He hasn't seen his mum for nearly two years but is planning a trip home at the end of the season.
“It's just me here,” Gomes said.
“I have an aunt in London. She has supported me. She comes here on weekends sometimes.
“I have two half brothers and one sister. My half brothers lives in Lisbon with my dad.
“A month ago I visited them in Lisbon.
“I haven't been back to Guinea yet but I hope to go next summer.
“It's very difficult being away from my family. I do miss them.
“Sometimes Phil Roscoe (Academy head of education and welfare) will give me his phone so I can call my mum.
“Lots of professional players had difficult periods away from their families early in their career. I'm not the only one. You have to fight to be a professional player and I hope to make my family proud.”
The Portugal youth international has certainly done that so far this season having established himself as a key member of Neil Critchley's under-18s side.
The 17-year-old frontman scored a hat-trick as the young Reds came back from 3-0 down to beat Middlesbrough 4-3 in August. However, his joy was cut short by a hamstring injury which sidelined him for six weeks.
“That was a crazy day for me,” he said.
“I was so happy to score a hat-trick but then I was crying in the physio room because I knew I wouldn't be able to play for a few months.
“It was the first real injury of my career. Now that's behind me and I'm feeling good.”
Gomes, who has made two appearances for Liverpool Under-21s, has trained at Melwood on occasions this season as part of the Academy's 'Futures Group' led by first-team development coach Lijnders.
The weekly session involves the cream of the Academy crop from under-15s through to under-21s. Manager Jurgen Klopp regularly watches on from the sidelines.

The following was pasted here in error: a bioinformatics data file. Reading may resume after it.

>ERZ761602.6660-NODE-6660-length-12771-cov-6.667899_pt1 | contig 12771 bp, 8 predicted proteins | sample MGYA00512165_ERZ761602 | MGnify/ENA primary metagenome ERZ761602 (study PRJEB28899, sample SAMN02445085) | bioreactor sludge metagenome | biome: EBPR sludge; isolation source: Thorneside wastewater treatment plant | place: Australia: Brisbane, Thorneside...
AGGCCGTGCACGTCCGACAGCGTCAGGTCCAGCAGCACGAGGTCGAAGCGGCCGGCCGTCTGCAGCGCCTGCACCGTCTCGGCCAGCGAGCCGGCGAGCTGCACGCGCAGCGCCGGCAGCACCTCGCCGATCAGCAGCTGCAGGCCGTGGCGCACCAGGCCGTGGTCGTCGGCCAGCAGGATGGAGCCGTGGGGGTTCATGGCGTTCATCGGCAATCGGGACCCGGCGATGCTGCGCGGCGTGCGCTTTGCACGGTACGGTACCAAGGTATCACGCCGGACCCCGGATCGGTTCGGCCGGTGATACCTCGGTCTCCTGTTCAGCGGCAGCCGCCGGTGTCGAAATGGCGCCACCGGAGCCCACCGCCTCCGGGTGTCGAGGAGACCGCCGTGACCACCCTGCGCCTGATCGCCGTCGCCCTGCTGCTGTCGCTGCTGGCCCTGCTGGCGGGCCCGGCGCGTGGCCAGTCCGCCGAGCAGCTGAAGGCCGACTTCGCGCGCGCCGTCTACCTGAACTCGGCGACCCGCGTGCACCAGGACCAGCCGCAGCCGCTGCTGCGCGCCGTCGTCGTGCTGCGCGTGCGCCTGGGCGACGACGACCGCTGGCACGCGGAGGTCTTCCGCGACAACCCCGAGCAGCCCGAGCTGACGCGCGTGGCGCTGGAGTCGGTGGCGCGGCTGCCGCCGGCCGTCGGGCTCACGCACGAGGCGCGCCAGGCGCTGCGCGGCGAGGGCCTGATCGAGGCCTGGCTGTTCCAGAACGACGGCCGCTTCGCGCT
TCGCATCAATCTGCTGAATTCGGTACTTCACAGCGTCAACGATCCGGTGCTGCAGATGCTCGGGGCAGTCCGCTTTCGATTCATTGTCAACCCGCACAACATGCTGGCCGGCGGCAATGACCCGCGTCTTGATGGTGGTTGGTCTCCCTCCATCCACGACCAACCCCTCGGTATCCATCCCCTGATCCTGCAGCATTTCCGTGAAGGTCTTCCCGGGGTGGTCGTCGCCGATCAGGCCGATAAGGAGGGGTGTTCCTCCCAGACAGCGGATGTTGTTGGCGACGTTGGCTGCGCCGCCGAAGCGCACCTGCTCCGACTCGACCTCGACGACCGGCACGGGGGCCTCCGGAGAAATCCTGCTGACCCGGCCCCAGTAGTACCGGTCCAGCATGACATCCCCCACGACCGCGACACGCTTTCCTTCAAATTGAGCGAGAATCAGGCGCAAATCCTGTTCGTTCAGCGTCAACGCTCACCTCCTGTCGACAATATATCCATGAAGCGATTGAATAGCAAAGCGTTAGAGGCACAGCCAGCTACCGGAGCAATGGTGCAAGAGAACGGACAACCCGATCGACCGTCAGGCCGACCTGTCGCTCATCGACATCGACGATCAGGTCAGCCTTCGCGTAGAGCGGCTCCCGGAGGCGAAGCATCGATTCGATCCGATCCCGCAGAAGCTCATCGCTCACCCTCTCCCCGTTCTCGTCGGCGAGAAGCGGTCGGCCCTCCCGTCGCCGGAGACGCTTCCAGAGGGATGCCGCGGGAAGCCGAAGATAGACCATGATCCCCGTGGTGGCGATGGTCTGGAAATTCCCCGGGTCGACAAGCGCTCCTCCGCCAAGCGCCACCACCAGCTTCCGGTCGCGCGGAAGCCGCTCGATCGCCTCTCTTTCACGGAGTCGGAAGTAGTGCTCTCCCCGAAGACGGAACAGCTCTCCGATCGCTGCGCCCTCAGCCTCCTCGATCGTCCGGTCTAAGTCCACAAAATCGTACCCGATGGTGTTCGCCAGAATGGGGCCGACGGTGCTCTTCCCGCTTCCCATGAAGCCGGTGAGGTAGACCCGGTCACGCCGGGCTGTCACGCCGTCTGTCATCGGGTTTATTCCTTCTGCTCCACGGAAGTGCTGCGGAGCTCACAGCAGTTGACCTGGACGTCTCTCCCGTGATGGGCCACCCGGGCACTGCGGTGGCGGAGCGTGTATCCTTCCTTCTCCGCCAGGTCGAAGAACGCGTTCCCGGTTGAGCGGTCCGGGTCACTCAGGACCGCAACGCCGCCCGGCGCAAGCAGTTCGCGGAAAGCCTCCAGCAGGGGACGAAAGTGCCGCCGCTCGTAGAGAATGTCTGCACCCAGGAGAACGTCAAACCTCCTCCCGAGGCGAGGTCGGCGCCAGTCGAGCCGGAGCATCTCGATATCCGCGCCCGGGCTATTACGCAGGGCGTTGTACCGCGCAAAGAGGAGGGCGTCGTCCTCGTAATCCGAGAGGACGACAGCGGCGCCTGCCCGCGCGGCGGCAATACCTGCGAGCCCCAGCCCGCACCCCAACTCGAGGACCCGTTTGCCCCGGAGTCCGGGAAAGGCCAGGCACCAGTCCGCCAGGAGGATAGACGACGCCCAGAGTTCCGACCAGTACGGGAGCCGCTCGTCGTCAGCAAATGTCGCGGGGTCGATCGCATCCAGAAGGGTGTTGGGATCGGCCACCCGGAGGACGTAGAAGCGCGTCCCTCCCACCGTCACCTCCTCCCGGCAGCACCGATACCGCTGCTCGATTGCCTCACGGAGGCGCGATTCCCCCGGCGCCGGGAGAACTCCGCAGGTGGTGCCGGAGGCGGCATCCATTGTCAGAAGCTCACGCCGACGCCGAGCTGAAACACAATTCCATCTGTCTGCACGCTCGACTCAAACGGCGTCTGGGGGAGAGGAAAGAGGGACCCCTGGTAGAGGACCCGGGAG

“It's been a very good experience to train there,” he said.
“You go there to represent the Academy and you have to give everything you have got.
“It's a good chance to impress Jurgen Klopp. When you see he gives chances to young players, it gives you extra motivation. One day it might be you who gets picked.
“My dream is to one day be part of the first team here. To achieve that I need to eat the right food, work hard every day and do the right things.
“I love watching Christian Benteke and Daniel Sturridge. I watch their movement and how they get free to score goals.
“I go every game at Anfield that I can and I dream of one day playing there.”
The FA Youth Cup provides the perfect stage for Gomes to showcase his ability and he is set to lead the line when the Reds take on Ipswich Town at St Helens' Langtree Park on Wednesday night.
Critchley's side go into it on a high following a 13-game unbeaten run.
“I know how important this Cup is,” Gomes added.
“It's a big target for us and we want to show what we can do.
“With players coming back from injury, there is a lot of competition for places here now. If you don't play well then someone will be waiting to take your place.
“There is a lot of confidence in the squad. We support each other.
“Coming to Liverpool was a great move for me and I want to prove I can make it here.”
Entry to St Helens' Langtree Park to watch the Reds' FA Youth Cup third round tie with Ipswich Town on Wednesday night (kick-off 7pm) costs £5 for adults and £3 for concessions.
Source: Liverpool Echo